Board members leading the non-profit health clinic Horisons Unlimited are embroiled in a legal battle, with two sides pitting lawsuits against one another over allegations of mismanagement and misuse of financial assets.
The dueling suits filed in March show a board divided over the February dismissal of Sandra Haar, a nurse practitioner who had been CEO of the clinic since its opening in 2004.
The clinic describes itself as a faith-based organization serving communities in Merced, Mariposa, Madera and Stanislaus counties with a variety of medical, dental and chiropractic services. It operates eight clinics, with a new clinic coming to the town of Riverbank, according to its website.
According to its 2014 tax filings, Horisons reported nearly $7.6 million in revenue, with functional expenses of $6.7 million.
The first suit filed by Horisons Unlimited on March 3 claims the board discovered financial misdeeds after Haar went on medical leave in late 2016 and appointed an interim CEO, Cylia Estrada. Among several allegations, Haar is alleged to have authorized “excessive personal salary and benefits” for herself and her husband and to have used the clinic to take out loans that allowed her husband to purchase properties that then were leased to Horisons.
But a suit filed three weeks later by eight members of the 17-member board claims “a renegade group of board members” wrongfully seized control of the board and “began squandering Horisons Unlimited’s assets by ... voting to make large expenditures and improperly giving large raises, bonuses and benefits to various employees.”
The suit claims board chairman Luis De la Cruz and his supporters violated the clinic’s bylaws by improperly removing members deemed “hostile to their private agenda,” and demands that actions made to reshape leadership of the clinic be declared void.
De la Cruz declined this week to speak with the Sun-Star about the lawsuits. Haar, who last week declined to speak to the Sun-Star, did not respond to requests for comment Wednesday.
Aaron Dyer, a Los Angeles-based attorney representing the Horisons board led by De la Cruz, said the allegations in the second suit are without merit.
It “was filed in response to the company’s lawsuit against the former CEO in an attempt by her to regain control of the company,” Dyer said in a statement emailed to the Sun-Star. “Our filings will show that the personal attacks about the actions of the board chair, who receives no compensation whatsoever, and the allegations about excessive payments to management, are false.”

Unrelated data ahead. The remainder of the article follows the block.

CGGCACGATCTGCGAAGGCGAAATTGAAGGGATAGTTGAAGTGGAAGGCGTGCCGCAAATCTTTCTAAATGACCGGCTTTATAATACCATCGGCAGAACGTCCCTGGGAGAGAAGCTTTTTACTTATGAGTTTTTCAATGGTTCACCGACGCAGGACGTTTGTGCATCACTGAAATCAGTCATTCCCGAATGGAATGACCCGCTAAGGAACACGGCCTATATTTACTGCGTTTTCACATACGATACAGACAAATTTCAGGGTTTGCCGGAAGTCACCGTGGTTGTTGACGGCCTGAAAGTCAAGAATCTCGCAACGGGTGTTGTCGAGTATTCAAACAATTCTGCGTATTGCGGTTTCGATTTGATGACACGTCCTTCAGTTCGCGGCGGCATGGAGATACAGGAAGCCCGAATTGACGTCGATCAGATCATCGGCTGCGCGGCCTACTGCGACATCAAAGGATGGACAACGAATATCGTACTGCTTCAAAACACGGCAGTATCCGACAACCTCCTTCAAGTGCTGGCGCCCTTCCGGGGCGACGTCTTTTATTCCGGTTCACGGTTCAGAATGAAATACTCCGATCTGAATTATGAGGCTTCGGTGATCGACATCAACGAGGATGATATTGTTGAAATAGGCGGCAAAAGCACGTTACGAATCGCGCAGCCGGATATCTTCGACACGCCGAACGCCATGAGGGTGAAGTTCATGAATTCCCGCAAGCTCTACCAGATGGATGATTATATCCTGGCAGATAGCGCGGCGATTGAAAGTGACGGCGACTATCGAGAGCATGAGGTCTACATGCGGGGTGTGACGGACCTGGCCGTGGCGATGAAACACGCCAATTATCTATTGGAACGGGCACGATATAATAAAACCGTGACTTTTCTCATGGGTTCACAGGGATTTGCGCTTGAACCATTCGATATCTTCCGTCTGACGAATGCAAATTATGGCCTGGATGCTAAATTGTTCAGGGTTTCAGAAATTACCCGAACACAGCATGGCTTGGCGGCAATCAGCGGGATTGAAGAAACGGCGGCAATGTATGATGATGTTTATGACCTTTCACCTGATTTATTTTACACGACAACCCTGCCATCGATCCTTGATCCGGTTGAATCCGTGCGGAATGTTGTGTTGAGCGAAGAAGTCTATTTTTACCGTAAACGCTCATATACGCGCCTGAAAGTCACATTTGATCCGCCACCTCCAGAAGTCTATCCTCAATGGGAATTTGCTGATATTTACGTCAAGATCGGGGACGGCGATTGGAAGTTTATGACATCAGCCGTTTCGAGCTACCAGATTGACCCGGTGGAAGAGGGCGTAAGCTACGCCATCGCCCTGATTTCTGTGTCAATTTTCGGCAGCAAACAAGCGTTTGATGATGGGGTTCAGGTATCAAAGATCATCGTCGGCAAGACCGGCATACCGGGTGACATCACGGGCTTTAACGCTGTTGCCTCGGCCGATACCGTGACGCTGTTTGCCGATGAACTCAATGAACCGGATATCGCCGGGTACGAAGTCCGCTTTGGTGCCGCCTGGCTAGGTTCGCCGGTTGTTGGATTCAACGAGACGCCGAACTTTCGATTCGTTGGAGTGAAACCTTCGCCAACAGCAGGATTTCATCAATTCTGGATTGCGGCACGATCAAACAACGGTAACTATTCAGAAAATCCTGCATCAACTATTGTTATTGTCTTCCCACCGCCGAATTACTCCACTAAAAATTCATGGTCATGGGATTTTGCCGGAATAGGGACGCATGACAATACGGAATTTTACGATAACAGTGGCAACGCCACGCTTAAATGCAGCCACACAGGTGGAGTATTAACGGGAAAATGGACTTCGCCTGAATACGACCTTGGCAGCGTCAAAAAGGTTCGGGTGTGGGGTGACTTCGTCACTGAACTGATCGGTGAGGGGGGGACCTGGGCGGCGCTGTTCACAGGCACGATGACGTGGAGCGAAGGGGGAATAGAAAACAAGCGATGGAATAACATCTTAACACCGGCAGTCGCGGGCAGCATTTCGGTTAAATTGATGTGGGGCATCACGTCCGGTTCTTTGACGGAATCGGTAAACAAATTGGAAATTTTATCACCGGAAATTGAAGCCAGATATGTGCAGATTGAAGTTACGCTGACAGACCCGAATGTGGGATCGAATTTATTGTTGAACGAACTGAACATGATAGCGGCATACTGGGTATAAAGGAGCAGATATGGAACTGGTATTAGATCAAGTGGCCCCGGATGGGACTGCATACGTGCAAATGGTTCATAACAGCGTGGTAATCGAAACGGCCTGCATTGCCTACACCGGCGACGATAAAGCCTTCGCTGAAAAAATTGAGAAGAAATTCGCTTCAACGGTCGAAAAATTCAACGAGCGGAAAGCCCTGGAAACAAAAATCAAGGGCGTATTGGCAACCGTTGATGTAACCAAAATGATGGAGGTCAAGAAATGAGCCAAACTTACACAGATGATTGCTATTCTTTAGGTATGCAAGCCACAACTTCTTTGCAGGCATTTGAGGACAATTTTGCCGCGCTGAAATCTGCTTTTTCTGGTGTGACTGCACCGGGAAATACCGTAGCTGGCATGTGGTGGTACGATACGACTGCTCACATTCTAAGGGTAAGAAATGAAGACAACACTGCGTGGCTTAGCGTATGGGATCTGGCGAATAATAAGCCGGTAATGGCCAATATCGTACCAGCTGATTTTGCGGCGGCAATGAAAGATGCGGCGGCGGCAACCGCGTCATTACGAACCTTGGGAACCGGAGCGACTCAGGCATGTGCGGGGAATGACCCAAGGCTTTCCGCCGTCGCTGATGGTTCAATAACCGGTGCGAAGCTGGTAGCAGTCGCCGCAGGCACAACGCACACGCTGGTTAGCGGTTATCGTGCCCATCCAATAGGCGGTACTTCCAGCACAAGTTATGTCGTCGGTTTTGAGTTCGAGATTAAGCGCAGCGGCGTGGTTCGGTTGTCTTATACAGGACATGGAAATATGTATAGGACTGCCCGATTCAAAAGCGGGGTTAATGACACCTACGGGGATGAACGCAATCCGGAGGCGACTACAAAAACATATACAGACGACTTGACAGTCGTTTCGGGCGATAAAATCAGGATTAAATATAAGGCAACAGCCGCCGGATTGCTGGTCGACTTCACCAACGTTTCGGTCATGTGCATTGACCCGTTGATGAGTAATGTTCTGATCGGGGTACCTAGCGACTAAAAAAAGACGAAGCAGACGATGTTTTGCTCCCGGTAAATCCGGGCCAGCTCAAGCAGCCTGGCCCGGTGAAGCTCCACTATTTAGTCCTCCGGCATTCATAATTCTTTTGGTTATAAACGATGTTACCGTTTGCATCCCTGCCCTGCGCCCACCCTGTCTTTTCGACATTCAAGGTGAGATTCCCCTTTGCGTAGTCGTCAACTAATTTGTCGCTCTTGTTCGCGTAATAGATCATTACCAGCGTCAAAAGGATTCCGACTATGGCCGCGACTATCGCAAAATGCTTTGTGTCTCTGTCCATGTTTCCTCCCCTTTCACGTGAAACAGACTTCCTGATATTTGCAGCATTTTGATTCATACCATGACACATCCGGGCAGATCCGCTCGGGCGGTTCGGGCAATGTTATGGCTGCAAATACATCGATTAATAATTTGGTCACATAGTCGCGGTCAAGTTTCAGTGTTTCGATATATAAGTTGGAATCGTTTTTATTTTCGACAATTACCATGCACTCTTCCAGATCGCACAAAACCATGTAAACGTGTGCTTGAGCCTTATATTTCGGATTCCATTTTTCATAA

The suit filed on March 24 in the Merced County Superior Court alleges that board members perceived by De la Cruz as supportive of Haar were excluded from meetings that led to the dismissals of four board members as well as six-figure pay raises for two top administrators.
The suit alleged Horisons Chief Financial Officer Daniel Kazakos’ yearly salary was tripled to $150,000 with a back pay of more than $13,000. Kazakos was making $50,000 a year as CFO when he started eight months earlier, it says.
For Estrada, her interim CEO role was made permanent, her salary was boosted to $200,000, and she was awarded back pay of more than $244,000, the suit alleges. Estrada formerly was employed as a medical assistant at the clinic, earning $25 an hour, it says.
The Sun-Star was unable to reach either Kazakos or Estrada for comment before deadline on Wednesday afternoon. Their attorney, Gerry Hinkley, did not respond to a request for comment from the Sun-Star.
As CEO, Haar had been paid $316,000 in 2014, with an additional $158,400 in reportable compensation from related organizations, according to its Form 990 filing.
Haar’s daughter, Sara Price, as director of the clinic earned $48,127 in salary and $312,846 in reportable compensation from related organizations. Three other relatives of Haar also were paid as employees of the clinic; Haar’s husband, Norman, who earned $60,320; her daughter Katie Haar, who earned $12,687; and her son-in-law, Kevin Price, who earned $47,840.
The lawsuit filed on March 3 alleges Haar employed her husband with an annual salary of $65,000 and a $50,000 annual pension “even though he had no formal position or actual operational duties.”
According to the 2014 tax filing, Sara Price as director worked an average of 20 hours per week. Two other officials, CFO/Secretary Barbara Rolland and Director Laine Gale also worked an average of 20 hours per week but received no compensation.
The tax filing lists the clinic’s highest compensated independent contractors that year were: a dentist who was paid $261,441; a dentist who earned $213,847; a physician assistant who earned $207,037; and a counselor and psychotherapist who earned $130,754.
The lawsuit filed March 24 names eight board members as plaintiffs: Rolland; Morris Anzai; Linda Hinshaw; Mildred Lucas; Patrick Lucas; Pastor Don Ramsey; Tom Raney; and Linda Whitlow.
Adam Miller, one of the lawyers representing the eight board members, declined to comment on the lawsuit.
Defendants are Horisons Unlimited, De la Cruz, and two board members: De la Cruz’s wife, Irene; and David Bruner.
Dyer, representing Horisons, said the defendants would file papers this week “that will show that the board’s actions were at the behest of federal regulators, and were not an improper attempt to take control of the company.”
Monica Velez: 209-385-2486, @monicavelez21